The third volume of the exegesis contains the bulk of Villalpando’s mathematical and mechanical speculations. While his work on proportion and harmony (II, bk. chs. 1-5) follows earlier Renaissance architectural utilizations of Euclid, his twenty-one propositions on “the center of gravity and the line of direction” (ch.6) were deemed original enough to be reproduced by Mersenne in his Synopsis mathematica (1626). Duhem, who “rediscovered” Villalpando, conjectured that the Jesuit pilfered his propositions and their deductive proofs from a no longer extant manuscript by Leonardo dealing with local motion. Although Taylor has suggested that Villalpando may have had access to Leonardo’s manuscripts through his mentor Juan de Herrera, other sources seem more plausible. Given Villalpando’s lifelong interest in mathematics, it is highly probable that before his departure for Rome, he may have attended the Academia de Mathemáticas in Madrid, where he may have been introduced to the works of Archimedes. More interesting is the possibility that he knew Christoph Clavius, a fellow Jesuit and friend of Galileo, who was teaching in Rome at the same time. Villalpando relied heavily on Clavius’ Elements of Euclid, speaking of it in terms of endearment, and it is possible that Clavius introduced him to the work of Commandino and Guido Ubaldo del Monte on the center of gravity. Villalpando, then, can be seen as participating in the sixteenth-century revival of Archimedes and Pappus as reconstructed by Commandino and Guido Ubaldo.
Villalpando’s influence has been strongest in the history of architecture. The idea of the Escorial in Spain may have been derived from his earlier designs of the temple, and Inigo Jones certainly utilized his conceptions in introducing Palladian architecture into England. But Villalpando does touch the history of seventeenth-century science in a particularly sensitive area. No less a scientist than Isaac Newton used Villalpando’s work in his own attempt to construct Solomon’s temple and to determine the dimensions of the biblical cubit.
I. Original Works. Aside from the commentary on Ezekiel, Villalpando edited and annotated a medieval exegesis of St. Paul: S. Remigii Rhemensis episcopi explanationes epistolarum B. Pauli Apostoli (Rome, 1598). There is also in the Biblioteca National, Madrid, a MS entitled “Relacion de la antigua Jerusalén remitida á Felippe II por el Padre J. B. Villalpando,” which establishes Villalpando’s connections with the royal court.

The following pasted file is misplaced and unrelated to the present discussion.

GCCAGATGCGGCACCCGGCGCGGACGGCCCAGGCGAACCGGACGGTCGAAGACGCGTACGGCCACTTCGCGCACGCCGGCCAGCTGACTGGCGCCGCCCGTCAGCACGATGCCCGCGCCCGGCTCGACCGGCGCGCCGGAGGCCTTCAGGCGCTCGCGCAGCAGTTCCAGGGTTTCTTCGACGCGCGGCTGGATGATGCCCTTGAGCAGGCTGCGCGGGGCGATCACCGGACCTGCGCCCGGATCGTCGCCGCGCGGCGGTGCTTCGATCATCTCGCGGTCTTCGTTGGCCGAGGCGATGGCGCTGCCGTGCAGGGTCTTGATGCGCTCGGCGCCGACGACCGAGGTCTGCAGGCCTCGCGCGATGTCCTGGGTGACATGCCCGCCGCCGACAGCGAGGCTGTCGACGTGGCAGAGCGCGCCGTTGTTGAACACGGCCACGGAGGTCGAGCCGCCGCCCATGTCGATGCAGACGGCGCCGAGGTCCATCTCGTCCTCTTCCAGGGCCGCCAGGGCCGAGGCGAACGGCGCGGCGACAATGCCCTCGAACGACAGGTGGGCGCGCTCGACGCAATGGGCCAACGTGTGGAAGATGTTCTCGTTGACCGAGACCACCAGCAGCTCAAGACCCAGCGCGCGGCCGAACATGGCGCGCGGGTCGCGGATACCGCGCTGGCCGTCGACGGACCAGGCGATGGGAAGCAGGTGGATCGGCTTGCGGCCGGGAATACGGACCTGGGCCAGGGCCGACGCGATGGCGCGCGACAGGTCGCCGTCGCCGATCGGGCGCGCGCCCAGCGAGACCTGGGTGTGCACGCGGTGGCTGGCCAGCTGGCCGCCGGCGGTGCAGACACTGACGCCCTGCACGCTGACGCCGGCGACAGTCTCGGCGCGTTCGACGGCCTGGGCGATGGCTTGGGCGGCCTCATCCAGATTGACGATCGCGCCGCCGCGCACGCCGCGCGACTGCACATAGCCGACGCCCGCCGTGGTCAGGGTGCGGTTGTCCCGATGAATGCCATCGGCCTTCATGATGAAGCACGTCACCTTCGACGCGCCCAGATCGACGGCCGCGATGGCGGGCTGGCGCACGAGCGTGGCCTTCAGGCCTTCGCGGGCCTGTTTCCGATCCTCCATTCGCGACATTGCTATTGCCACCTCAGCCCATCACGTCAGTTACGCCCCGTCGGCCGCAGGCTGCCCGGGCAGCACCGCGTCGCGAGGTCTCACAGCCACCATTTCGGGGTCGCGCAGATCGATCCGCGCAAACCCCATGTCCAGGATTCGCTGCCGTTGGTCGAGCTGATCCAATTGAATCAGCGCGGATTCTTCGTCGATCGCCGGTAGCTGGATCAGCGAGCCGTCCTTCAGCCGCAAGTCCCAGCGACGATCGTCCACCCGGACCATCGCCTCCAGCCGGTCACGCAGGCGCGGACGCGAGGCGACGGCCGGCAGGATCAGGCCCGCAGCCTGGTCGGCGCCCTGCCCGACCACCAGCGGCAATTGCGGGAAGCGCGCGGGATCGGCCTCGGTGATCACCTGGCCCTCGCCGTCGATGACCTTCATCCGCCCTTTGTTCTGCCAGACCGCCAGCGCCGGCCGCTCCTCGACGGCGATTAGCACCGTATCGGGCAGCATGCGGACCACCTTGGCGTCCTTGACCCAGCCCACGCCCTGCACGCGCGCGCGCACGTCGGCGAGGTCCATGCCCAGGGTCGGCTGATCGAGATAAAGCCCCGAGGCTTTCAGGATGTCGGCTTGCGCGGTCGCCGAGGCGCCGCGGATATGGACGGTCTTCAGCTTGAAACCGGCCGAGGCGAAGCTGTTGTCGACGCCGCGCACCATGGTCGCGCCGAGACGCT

II. Secondary Literature. The most thorough study of Villalpando’s life and architectural accomplishments in René C. Taylor,: EI Padre Villalpando (1552-1608) y sus ideas esteéticas” is Academia. Anales y boletín de la Real Academia de San Fernando (1952), no. 2, 3-65. Taylor revised some of his conclusions, stressing the role of the occult in Villalpando’s work, in “Architecture and Magic,” in Essays in the History of Architecture Presented to Rudolph Wittknowe (London, 1967), 81–110, and in “Hermetism and Mystical Architecture in the Society of Jesus,” in R. Wittkower and I. B. Jaffe, eds., Baroque Art: The Jesuit Contribution (New York, 1972), 63–97, and esp. the documents printed in App. B. The mathematical and aesthetic background of Villalpando’s discussion of proportion is discussed in Rudolph Wittknower, Architectural Principles in the Age of Humanism, 3re ed. (London, 1962), 121 ff.
Pierre Duhem’s observations on Villalpando’s mechanics were first published in Les origines de la statique, II (Paris, 1906), 115–126; and were substantially repeated in “Léonard de Vinci et Villalpand,” in his Etudes sur Léonard de Vinci, I (Paris, 1906), 53–85.
Michael T. Ryan
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Villalpando, Juan Bautista